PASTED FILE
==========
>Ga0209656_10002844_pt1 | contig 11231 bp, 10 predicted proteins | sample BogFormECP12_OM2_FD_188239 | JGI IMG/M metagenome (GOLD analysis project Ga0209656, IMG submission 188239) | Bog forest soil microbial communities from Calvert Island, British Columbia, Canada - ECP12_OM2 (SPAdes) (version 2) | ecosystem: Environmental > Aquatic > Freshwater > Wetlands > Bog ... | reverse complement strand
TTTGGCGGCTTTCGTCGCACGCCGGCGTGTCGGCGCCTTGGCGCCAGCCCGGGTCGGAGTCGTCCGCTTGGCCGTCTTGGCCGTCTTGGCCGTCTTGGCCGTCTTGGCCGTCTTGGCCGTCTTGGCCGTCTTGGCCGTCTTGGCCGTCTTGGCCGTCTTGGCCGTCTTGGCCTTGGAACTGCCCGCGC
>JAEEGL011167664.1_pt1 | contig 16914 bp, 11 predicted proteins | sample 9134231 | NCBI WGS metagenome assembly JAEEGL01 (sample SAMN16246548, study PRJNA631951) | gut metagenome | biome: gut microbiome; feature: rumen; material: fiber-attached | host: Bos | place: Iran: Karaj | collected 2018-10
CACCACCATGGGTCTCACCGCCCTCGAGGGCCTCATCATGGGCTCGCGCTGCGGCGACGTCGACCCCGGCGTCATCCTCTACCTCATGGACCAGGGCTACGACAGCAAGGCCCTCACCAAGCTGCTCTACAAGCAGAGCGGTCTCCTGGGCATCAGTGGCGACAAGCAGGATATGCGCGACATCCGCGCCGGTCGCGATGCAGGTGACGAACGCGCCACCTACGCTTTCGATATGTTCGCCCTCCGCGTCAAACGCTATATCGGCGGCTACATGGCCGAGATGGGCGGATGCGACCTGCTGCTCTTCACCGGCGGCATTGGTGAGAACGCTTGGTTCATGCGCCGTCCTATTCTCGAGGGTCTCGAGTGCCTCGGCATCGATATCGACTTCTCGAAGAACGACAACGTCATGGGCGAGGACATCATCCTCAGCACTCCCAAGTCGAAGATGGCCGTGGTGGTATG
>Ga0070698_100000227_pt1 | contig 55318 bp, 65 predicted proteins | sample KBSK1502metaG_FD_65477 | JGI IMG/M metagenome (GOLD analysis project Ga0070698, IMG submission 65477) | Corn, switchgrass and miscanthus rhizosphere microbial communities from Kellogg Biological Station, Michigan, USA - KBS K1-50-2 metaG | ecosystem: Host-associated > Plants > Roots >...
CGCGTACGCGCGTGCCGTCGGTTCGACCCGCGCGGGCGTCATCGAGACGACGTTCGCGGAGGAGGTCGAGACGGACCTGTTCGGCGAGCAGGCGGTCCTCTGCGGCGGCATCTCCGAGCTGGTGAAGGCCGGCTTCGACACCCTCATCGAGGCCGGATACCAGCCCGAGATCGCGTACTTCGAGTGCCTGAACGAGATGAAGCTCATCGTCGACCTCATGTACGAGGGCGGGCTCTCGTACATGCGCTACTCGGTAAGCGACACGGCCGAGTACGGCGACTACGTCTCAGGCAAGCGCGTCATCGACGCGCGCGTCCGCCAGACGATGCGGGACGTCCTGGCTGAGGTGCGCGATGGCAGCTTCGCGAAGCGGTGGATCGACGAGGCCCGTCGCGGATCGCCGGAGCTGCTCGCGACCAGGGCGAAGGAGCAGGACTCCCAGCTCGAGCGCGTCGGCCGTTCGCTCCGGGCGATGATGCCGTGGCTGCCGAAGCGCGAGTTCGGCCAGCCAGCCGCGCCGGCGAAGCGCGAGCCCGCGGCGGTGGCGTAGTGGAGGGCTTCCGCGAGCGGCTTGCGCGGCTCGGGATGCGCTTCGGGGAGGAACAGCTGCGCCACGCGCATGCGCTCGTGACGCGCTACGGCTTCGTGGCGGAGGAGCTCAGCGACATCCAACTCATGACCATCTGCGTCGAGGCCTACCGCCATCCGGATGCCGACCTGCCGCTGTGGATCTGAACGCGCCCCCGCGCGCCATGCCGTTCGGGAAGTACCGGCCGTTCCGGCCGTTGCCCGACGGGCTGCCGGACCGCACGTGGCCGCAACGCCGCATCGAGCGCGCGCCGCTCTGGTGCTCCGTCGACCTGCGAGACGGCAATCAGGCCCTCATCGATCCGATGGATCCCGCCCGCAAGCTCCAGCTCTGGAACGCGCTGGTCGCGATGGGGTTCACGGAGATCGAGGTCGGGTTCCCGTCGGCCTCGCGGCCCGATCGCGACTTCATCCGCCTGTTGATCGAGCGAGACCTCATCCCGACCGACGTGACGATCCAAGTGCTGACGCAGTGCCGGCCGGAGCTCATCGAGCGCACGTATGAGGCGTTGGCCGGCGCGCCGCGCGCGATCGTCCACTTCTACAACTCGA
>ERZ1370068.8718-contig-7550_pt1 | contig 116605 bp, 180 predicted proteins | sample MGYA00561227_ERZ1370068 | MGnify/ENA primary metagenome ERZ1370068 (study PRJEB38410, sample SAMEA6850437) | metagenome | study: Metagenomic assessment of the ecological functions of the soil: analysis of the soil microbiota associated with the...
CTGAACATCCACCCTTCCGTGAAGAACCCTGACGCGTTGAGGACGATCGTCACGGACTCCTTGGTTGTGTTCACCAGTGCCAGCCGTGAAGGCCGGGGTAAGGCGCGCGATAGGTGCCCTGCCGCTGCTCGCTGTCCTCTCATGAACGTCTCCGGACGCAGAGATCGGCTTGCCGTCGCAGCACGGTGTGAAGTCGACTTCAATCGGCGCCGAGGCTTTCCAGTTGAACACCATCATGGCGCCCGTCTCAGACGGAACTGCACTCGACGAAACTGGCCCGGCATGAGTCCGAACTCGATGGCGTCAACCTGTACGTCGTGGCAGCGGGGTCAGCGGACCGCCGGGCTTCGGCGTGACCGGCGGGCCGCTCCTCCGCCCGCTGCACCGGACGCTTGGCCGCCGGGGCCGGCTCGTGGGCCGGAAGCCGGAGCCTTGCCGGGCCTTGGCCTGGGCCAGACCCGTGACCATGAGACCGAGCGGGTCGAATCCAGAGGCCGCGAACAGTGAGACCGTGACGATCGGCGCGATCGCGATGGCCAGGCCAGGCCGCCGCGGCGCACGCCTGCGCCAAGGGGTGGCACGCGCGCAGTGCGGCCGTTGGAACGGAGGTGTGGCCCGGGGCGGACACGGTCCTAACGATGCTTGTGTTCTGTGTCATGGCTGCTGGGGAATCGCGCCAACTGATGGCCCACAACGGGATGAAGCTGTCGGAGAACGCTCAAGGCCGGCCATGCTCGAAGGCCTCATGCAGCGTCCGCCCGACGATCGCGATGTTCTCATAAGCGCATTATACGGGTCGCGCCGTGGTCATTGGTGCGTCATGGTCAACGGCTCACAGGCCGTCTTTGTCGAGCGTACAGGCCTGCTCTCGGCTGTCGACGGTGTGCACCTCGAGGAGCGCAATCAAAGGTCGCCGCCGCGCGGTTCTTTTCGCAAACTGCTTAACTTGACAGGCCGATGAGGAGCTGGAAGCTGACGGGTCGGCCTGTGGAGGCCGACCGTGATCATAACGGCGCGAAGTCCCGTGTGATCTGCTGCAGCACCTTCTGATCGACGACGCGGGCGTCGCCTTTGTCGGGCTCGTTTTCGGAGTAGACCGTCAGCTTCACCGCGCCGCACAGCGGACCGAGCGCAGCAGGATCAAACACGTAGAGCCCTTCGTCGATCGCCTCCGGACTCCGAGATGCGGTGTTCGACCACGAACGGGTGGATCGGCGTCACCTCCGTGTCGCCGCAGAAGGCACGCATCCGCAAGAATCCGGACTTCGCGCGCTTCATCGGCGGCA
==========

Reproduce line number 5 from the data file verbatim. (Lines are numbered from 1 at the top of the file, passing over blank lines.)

>Ga0070698_100000227_pt1 | contig 55318 bp, 65 predicted proteins | sample KBSK1502metaG_FD_65477 | JGI IMG/M metagenome (GOLD analysis project Ga0070698, IMG submission 65477) | Corn, switchgrass and miscanthus rhizosphere microbial communities from Kellogg Biological Station, Michigan, USA - KBS K1-50-2 metaG | ecosystem: Host-associated > Plants > Roots >...